Daniel Bard’s move from the bullpen to the rotation has been anything but smooth, as the formerly dominant reliever posted a 5.30 ERA with more walks (36) than strikeouts (34) through 10 starts while showing significantly diminished velocity.
Bard failed to make it out of the second inning Sunday against the Blue Jays, walking six of the 13 batters he faced while allowing five runs, and manager Bobby Valentine hinted afterward that a change would be coming. And sure enough Peter Abraham of the Boston Globe reports that the Red Sox have sent Bard to Triple-A.
Presumably by sending Bard to the minors instead of moving him back to the bullpen the Red Sox are still planning to go forward with him as a starter. Or maybe they just think he’s so screwed up right now that he needs some Triple-A time even if he’s bullpen bound.
In 193 career relief appearances Bard has a 2.87 ERA, .190 opponents’ batting average, and 213 strikeouts in 198 innings, so realizing he’s not cut out to start and making him a setup man again is hardly disastrous for the Red Sox. Assuming, of course, that spending the past two months struggling as a starter hasn’t had some sort of permanent impact on the 26-year-old’s raw stuff and/or confidence.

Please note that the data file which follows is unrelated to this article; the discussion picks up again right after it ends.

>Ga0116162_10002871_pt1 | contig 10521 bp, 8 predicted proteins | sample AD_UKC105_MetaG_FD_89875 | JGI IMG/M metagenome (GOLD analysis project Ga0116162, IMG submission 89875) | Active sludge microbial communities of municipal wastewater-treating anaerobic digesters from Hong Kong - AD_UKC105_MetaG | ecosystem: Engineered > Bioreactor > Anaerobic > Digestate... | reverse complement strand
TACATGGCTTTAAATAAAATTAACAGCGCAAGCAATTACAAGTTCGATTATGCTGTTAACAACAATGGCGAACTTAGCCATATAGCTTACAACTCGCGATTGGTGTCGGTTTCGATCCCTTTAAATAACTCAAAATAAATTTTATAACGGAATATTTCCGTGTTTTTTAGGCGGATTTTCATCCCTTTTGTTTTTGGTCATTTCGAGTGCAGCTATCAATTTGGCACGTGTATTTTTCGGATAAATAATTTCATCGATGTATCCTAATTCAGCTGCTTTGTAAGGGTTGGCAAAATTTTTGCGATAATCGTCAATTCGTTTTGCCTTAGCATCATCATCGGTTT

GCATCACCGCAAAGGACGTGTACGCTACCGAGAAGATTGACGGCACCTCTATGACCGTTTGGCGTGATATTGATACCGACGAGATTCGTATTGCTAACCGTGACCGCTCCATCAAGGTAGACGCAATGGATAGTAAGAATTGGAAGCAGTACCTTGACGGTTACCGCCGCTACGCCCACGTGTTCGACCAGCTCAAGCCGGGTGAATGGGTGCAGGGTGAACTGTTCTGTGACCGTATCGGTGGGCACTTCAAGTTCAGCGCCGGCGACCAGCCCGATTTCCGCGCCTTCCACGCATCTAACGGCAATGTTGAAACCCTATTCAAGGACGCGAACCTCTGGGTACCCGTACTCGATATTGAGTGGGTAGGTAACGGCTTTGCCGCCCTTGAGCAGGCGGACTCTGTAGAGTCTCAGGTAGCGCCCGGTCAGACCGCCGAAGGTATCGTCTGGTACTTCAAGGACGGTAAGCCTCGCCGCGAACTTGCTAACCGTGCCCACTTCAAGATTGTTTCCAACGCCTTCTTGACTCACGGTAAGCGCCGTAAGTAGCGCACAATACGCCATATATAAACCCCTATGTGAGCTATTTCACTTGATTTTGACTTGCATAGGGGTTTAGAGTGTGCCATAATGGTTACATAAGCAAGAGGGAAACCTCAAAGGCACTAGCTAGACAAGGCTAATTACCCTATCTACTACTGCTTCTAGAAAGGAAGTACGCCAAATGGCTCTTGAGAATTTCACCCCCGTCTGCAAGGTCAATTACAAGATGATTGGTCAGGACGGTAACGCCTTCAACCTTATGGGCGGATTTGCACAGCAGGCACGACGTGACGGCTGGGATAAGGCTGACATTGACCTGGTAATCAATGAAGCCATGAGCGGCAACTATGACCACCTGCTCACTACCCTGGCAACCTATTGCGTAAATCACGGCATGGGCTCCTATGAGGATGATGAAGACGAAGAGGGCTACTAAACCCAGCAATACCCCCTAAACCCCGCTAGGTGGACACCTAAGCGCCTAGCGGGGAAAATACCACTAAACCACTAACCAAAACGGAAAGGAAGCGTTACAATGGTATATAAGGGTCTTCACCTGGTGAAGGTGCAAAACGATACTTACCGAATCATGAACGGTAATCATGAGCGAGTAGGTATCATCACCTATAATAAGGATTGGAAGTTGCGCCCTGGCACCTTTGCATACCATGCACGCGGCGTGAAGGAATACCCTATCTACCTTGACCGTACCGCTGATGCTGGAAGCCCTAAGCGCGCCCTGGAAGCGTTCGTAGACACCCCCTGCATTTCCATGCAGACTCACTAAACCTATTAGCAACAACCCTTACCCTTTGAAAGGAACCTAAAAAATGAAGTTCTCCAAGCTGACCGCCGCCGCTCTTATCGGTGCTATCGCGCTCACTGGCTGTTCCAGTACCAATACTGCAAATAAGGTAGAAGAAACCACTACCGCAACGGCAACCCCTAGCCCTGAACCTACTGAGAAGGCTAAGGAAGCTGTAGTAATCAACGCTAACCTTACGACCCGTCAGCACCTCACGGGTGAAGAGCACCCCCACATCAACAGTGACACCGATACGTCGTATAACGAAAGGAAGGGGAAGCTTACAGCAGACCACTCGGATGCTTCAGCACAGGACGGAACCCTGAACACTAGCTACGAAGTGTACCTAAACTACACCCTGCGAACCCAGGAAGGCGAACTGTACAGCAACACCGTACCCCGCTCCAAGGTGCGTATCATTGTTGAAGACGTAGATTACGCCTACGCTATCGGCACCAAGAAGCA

And now there’s a spot in the rotation for Daisuke Matsuzaka, who threw 5.1 innings of one-run ball in his last minor-league rehab start over the weekend and is seemingly close to returning from Tommy John surgery.
MILWAUKEE — The Brewers had two players and a staff member test positive for the coronavirus at their alternate training site in Appleton, Wisconsin.
Milwaukee president of baseball operations David Stearns confirmed the positive results Saturday and said they shouldn’t impact the major league team. Teams are using alternate training sites this season to keep reserve players sharp because the minor league season was canceled due to the pandemic.
Stearns said the positive tests came Monday and did not name the two players or the staff member. Players must give their permission for their names to be revealed after positive tests.
The entire camp was placed in quarantine.
“We have gone through contact tracing,” Stearns said. “We do not believe it will have any impact at all on our major league team. We’ve been fortunate to get through this season relatively unscathed in this area. Unfortunately, we weren’t able to get all the way there at our alternate site.”
Milwaukee entered Saturday one game behind the Reds and Cardinals for second place in the NL Central, with the top two teams qualifying for the postseason.
The Brewers still will be able to take taxi squad players with them on the team’s trip to Cincinnati and St. Louis in the final week of the season. He said those players have had repeated negative tests and the team is “confident” there would be no possible spread of the virus.
“Because of the nature of who these individuals were, it’s really not going to affect the quarantine group at all,” Stearns said. “We’re very fortunate that the group of players who could potentially be on a postseason roster for us aren’t interacting all that much with the individuals that tested positive.”